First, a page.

Civil plenary. Affirms trial court judgment denying claims that “lots of record” for boundaries of river camps could be established based on the testimony of longtime residents. The lack of official documentation defeats the plain meaning of the words “of record,” requiring some sort of official documentation in the public record, the panel ruled.

Opinions August 12, 2013

August 12, 2013
7th Circuit Court of Appeals
Thomas H. Hurlow v. United States of America
Criminal. Reverses the district court’s denial of Hurlow’s 2255 petition and remands for further proceedings. Rules Hurlow’s allegation - he would not have entered into the plea agreement had his counsel informed him of his potentially meritorious Fourth Amendment claim - was sufficient to overcome the wavier in his plea agreement not to contest his conviction or sentence under 28 U.S.C. 2255.

Opinions Aug. 9, 2013

August 9, 2013
7th Circuit Court of Appeals
Paul Hester v. Indiana State Department of Health
Civil. Affirms District Court ruling granting summary judgment in favor of the Department of Health. The panel held that there was evidence that Hester was fired for cause, and that Hester failed to produce evidence showing age, race or gender discrimination supporting his claim that his firing violated the Age Discrimination in Employment Act, 29 U.S.C. § 621, or Title VII of the Civil Rights Act, 42 U.S.C. §§ 2000e-2000e17.

Opinions Aug. 8, 2013

August 8, 2013
Indiana Supreme Court
Mary Alice Manley, and Gary Manley v. Ryan J. Sherer, M.D., and Sherer Family Medicine, P.C.
Civil plenary/medical malpractice. Reverses grant of summary judgment in favor of defendants and remands for further proceedings, finding issues of material facts exist as to when plaintiffs knew of alleged malpractice or learned of the facts that should lead to the discovery of malpractice and resulting injury. Summary judgment should have been denied as to the defendants’ claim of absence of an element of causation necessary to establish liability.

Opinions Aug. 7, 2013

August 7, 2013
Indiana Court of Appeals
Westminster Presbyterian Church of Muncie, an Indiana Non-Profit Corporation v. Yonghong Cheng and Hongjun Niu, Husband and Wife, as parents of Matthew Cheng, deceased
Civil tort. Affirms summary judgment in favor of Westminster in regard to an intentional infliction of emotional distress claim. Reverses denial of summary judgment on wrongful death and invasion-of-privacy claims and remands with instructions to grant summary judgment in favor of Westminster. Finds although the church recommended the babysitter, in whose care Matthew Cheng died, it did not owe a duty to the Cheng family as a matter of law. Also, rules the church’s publicizing the death did not invade on the Chengs’ privacy because the church did not reap any commercial value from doing so.

Opinions Aug. 5, 2013

August 5, 2013
Brad Kroft v. State of Indiana
Criminal. Reverses and remands on interlocutory appeal denial of a motion to suppress, holding that a state trooper who stopped a motorist because a working tail lamp had a dime-sized hole that emitted white light did not have reasonable suspicion to initiate a traffic stop that resulted in two charges: Class A misdemeanor operating a vehicle with an alcohol concentration equivalent of 0.15 or more, and Class C misdemeanor operating a vehicle while intoxicated.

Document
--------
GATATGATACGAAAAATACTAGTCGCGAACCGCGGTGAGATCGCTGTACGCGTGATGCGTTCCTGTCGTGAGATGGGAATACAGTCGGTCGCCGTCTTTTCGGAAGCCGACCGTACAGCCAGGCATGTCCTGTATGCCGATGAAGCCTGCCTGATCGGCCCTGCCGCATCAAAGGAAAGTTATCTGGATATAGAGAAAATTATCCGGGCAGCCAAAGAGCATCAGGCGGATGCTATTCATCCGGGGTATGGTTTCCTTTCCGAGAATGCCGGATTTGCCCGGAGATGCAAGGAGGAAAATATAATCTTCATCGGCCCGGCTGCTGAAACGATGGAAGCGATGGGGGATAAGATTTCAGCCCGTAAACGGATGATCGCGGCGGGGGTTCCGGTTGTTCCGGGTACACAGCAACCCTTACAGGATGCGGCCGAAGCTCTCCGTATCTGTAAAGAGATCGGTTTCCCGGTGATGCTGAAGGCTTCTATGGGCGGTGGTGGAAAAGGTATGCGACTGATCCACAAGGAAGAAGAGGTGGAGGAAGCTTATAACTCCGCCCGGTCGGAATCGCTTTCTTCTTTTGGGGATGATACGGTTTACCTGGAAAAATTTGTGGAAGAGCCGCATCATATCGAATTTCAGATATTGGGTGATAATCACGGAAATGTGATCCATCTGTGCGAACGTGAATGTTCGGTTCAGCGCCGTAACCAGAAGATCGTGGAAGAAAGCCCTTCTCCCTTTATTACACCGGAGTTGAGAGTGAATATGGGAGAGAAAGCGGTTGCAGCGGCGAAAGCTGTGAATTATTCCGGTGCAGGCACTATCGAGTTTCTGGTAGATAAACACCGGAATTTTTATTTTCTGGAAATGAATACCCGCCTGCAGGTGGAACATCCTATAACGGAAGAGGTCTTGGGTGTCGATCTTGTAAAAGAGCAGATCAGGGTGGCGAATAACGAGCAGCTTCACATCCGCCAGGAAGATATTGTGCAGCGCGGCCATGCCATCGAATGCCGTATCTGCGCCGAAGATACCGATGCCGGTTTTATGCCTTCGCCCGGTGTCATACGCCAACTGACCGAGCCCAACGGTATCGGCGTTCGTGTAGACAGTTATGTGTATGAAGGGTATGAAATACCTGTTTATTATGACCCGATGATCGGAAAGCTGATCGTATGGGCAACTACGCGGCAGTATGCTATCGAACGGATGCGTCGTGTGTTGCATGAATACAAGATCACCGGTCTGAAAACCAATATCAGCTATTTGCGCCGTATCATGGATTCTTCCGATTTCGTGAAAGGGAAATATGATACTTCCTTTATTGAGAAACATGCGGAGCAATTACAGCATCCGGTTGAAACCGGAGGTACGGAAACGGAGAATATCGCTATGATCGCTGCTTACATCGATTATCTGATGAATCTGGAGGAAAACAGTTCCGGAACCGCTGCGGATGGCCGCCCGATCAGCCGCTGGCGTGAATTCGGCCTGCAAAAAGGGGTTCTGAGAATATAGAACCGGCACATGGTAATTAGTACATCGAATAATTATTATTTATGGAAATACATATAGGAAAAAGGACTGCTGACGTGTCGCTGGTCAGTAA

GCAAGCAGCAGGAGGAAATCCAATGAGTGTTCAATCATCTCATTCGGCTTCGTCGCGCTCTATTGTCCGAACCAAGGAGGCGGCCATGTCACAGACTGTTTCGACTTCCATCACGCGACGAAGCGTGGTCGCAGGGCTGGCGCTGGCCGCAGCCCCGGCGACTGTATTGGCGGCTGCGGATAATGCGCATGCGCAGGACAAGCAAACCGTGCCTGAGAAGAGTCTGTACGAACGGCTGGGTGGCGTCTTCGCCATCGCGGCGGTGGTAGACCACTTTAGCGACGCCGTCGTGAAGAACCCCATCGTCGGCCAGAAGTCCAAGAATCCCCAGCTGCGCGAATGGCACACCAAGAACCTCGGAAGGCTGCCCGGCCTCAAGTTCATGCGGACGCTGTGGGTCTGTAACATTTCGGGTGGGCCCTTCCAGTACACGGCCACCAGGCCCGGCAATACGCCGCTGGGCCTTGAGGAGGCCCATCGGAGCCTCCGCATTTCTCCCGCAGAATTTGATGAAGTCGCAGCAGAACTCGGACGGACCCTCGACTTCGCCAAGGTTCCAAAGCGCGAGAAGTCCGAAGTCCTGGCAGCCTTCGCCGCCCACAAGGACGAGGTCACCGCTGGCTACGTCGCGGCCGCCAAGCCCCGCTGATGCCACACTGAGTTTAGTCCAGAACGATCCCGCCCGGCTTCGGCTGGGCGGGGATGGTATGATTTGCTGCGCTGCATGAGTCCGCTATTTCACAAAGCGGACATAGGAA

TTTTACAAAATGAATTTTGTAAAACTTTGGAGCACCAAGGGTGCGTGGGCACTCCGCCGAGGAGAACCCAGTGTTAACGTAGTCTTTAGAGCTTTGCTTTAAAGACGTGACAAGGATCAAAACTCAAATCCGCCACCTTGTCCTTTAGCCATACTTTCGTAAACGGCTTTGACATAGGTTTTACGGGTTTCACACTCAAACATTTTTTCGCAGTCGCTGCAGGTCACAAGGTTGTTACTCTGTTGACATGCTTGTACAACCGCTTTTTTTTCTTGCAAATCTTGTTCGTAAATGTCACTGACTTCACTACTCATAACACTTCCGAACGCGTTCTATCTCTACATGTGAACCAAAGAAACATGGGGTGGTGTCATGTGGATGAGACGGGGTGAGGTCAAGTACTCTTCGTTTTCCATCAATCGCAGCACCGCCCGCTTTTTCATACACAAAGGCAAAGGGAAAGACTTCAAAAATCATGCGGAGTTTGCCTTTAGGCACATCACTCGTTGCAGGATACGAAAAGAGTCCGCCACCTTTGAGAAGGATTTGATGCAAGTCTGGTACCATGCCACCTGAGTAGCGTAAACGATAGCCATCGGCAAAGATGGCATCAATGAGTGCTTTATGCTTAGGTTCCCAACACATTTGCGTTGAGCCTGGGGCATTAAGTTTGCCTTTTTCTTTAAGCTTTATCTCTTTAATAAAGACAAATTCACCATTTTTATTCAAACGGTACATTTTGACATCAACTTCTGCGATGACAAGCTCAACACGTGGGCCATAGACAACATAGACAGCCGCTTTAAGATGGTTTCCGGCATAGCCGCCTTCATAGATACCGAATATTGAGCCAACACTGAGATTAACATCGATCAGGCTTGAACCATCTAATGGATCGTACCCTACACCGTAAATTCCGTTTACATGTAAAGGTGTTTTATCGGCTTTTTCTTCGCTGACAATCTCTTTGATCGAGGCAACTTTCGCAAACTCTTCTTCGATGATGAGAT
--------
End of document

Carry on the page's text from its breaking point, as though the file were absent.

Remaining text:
Opinions Aug. 1, 2013

August 1, 2013
Luxury Townhomes, LLC/LP XXIV, LLC, et al. v. McKinley Properties, Inc. and Kenneth Polsinelli
Mortgage foreclosure. Affirms denial of Luxury’s motion to correct error. Rules that since the trial court already held a hearing, accepted the receiver’s final report and discharged the receiver, the doctrine of res judicata precluded Luxury from filing a separate motion against the receiver.

Opinions July 31, 2013

July 31, 2013
7th Circuit Court of Appeals
Sikiru Adeyeye v. Heartland Sweeteners, LLC
Civil/Religious discrimination. Reverses summary judgment in favor of Heartland and remands to the District Court for proceedings, holding that a material issue of fact exists as to whether Sikiru Adeyeye’s rights under Title VII were violated when he was fired after taking time off work to attend his father’s burial rights in Nigeria. 

Opinions July 30, 2013

July 30, 2013
Indiana Court of Appeals
In Re the Adoption of: P.A.H., f/k/a P..V., Minor Child, B.D. and L.H.C., v. J.H.
Adoption. Reverses trial court’s order granting post-adoption visitation to P.H.’s biological uncle, J.H. Finds the lower court lacked authority to grant post-adoption visitation rights to J.H. since he is not within any statutory category of persons entitled to visitation rights.

Opinions July 29, 2013

July 29, 2013
Indiana Court of Appeals
Robert L. Murray v. State of Indiana (NFP)
Post conviction. Affirms COA’s memorandum decision. Grants Murray’s petition for a rehearing to address the two omitted issues regarding false testimony. Concludes the testimony was not false and the court’s omitted reference to Murray’s final motion to amend his petition is immaterial and, therefore, not a basis for relief.

Opinions July 26, 2013

July 26, 2013
Indiana Court of Appeals
Jermaine Marcel Nash v. State of Indiana (NFP)
Criminal. Reverses conviction of criminal confinement, a Class C felony, and remands case to the trial court to vacate the conviction and amend Nash’s sentence accordingly. Rules Nash’s convictions for attempted rape and criminal confinement violate the principles of double jeopardy.

Opinions July 25, 2013

July 25, 2013
7th Circuit Court of Appeals